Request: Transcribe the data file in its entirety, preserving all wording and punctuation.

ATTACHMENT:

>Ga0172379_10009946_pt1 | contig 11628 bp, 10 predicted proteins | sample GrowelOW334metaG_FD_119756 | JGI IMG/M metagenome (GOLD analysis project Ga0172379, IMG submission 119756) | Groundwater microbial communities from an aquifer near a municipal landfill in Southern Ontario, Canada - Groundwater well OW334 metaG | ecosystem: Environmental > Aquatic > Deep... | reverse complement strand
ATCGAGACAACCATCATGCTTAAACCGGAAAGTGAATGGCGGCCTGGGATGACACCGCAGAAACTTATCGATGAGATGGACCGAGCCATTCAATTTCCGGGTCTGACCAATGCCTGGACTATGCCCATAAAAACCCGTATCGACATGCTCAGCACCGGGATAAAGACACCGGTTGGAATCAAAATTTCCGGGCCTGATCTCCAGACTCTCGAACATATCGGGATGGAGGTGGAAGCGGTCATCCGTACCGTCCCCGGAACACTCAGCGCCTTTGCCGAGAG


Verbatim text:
>Ga0172379_10009946_pt1 | contig 11628 bp, 10 predicted proteins | sample GrowelOW334metaG_FD_119756 | JGI IMG/M metagenome (GOLD analysis project Ga0172379, IMG submission 119756) | Groundwater microbial communities from an aquifer near a municipal landfill in Southern Ontario, Canada - Groundwater well OW334 metaG | ecosystem: Environmental > Aquatic > Deep... | reverse complement strand
ATCGAGACAACCATCATGCTTAAACCGGAAAGTGAATGGCGGCCTGGGATGACACCGCAGAAACTTATCGATGAGATGGACCGAGCCATTCAATTTCCGGGTCTGACCAATGCCTGGACTATGCCCATAAAAACCCGTATCGACATGCTCAGCACCGGGATAAAGACACCGGTTGGAATCAAAATTTCCGGGCCTGATCTCCAGACTCTCGAACATATCGGGATGGAGGTGGAAGCGGTCATCCGTACCGTCCCCGGAACACTCAGCGCCTTTGCCGAGAG